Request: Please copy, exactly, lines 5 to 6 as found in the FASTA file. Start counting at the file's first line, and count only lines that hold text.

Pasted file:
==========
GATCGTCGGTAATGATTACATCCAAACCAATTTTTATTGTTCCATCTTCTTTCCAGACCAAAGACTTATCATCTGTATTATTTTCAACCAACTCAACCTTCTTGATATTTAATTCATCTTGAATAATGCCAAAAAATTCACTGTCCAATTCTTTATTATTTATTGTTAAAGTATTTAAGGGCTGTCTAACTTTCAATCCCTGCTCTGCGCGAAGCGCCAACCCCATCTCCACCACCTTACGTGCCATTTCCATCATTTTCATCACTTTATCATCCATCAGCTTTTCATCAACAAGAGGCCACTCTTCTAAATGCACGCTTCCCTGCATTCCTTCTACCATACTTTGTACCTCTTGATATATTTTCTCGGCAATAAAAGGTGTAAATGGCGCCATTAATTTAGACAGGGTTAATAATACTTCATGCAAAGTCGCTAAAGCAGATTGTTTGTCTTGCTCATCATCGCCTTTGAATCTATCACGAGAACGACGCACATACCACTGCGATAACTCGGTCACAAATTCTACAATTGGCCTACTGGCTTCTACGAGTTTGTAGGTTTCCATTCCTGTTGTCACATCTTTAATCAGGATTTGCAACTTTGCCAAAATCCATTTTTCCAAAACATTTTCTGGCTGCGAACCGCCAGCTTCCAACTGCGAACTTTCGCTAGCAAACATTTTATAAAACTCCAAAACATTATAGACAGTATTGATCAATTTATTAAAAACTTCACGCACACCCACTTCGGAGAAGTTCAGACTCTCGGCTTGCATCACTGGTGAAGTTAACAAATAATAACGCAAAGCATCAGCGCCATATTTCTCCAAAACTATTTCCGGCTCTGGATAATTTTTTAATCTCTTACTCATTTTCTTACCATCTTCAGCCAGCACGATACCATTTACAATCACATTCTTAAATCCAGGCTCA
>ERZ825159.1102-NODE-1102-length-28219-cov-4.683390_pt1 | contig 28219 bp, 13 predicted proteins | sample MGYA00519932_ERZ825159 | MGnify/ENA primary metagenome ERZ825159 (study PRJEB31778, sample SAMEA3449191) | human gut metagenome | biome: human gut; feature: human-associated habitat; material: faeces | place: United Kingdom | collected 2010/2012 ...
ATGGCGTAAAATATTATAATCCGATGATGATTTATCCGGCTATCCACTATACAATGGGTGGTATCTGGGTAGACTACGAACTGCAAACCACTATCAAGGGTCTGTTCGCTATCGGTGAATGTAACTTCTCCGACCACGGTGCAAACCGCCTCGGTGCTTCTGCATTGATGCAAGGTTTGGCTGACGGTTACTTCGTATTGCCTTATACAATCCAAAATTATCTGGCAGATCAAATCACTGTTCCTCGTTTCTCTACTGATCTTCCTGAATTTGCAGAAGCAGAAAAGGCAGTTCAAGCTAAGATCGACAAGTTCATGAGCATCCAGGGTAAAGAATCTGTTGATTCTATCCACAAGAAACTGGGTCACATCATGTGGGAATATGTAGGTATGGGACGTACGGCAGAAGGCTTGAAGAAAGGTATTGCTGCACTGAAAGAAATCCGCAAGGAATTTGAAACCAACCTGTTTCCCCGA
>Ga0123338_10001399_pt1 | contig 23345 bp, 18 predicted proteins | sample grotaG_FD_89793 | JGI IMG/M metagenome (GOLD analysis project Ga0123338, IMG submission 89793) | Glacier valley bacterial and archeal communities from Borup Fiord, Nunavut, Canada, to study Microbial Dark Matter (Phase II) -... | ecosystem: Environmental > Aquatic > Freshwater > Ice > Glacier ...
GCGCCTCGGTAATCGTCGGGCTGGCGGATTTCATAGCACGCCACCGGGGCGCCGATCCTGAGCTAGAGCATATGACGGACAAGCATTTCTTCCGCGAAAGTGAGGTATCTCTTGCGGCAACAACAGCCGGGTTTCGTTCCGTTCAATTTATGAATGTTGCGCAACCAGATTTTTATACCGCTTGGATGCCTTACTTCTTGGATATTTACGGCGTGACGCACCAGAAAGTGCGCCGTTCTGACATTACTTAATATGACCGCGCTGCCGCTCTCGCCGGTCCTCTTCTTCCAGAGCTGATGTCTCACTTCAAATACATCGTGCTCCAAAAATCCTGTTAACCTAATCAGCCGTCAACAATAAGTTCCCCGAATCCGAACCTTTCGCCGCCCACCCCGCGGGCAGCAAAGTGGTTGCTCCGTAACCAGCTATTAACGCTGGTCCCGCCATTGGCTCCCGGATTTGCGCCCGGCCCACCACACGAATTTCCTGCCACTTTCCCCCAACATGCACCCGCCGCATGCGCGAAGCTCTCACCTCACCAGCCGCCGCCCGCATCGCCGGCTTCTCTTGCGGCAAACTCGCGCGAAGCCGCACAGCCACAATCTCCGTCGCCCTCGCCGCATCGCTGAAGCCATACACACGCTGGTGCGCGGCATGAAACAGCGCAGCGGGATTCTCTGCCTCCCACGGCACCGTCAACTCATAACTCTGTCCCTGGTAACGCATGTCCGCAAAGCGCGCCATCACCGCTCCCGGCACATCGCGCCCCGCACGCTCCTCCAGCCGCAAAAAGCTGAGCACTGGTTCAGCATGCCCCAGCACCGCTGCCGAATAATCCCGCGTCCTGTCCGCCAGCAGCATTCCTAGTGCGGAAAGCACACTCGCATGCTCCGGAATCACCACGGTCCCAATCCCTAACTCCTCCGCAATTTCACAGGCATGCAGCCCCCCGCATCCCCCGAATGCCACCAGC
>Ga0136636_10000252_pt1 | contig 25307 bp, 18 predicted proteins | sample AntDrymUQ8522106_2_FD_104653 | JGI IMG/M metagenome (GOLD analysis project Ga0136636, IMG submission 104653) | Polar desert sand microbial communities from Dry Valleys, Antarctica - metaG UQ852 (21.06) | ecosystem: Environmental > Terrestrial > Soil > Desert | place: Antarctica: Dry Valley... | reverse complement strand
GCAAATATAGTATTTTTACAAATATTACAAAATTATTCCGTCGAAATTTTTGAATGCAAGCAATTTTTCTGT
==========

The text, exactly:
GCGCCTCGGTAATCGTCGGGCTGGCGGATTTCATAGCACGCCACCGGGGCGCCGATCCTGAGCTAGAGCATATGACGGACAAGCATTTCTTCCGCGAAAGTGAGGTATCTCTTGCGGCAACAACAGCCGGGTTTCGTTCCGTTCAATTTATGAATGTTGCGCAACCAGATTTTTATACCGCTTGGATGCCTTACTTCTTGGATATTTACGGCGTGACGCACCAGAAAGTGCGCCGTTCTGACATTACTTAATATGACCGCGCTGCCGCTCTCGCCGGTCCTCTTCTTCCAGAGCTGATGTCTCACTTCAAATACATCGTGCTCCAAAAATCCTGTTAACCTAATCAGCCGTCAACAATAAGTTCCCCGAATCCGAACCTTTCGCCGCCCACCCCGCGGGCAGCAAAGTGGTTGCTCCGTAACCAGCTATTAACGCTGGTCCCGCCATTGGCTCCCGGATTTGCGCCCGGCCCACCACACGAATTTCCTGCCACTTTCCCCCAACATGCACCCGCCGCATGCGCGAAGCTCTCACCTCACCAGCCGCCGCCCGCATCGCCGGCTTCTCTTGCGGCAAACTCGCGCGAAGCCGCACAGCCACAATCTCCGTCGCCCTCGCCGCATCGCTGAAGCCATACACACGCTGGTGCGCGGCATGAAACAGCGCAGCGGGATTCTCTGCCTCCCACGGCACCGTCAACTCATAACTCTGTCCCTGGTAACGCATGTCCGCAAAGCGCGCCATCACCGCTCCCGGCACATCGCGCCCCGCACGCTCCTCCAGCCGCAAAAAGCTGAGCACTGGTTCAGCATGCCCCAGCACCGCTGCCGAATAATCCCGCGTCCTGTCCGCCAGCAGCATTCCTAGTGCGGAAAGCACACTCGCATGCTCCGGAATCACCACGGTCCCAATCCCTAACTCCTCCGCAATTTCACAGGCATGCAGCCCCCCGCATCCCCCGAATGCCACCAGC
>Ga0136636_10000252_pt1 | contig 25307 bp, 18 predicted proteins | sample AntDrymUQ8522106_2_FD_104653 | JGI IMG/M metagenome (GOLD analysis project Ga0136636, IMG submission 104653) | Polar desert sand microbial communities from Dry Valleys, Antarctica - metaG UQ852 (21.06) | ecosystem: Environmental > Terrestrial > Soil > Desert | place: Antarctica: Dry Valley... | reverse complement strand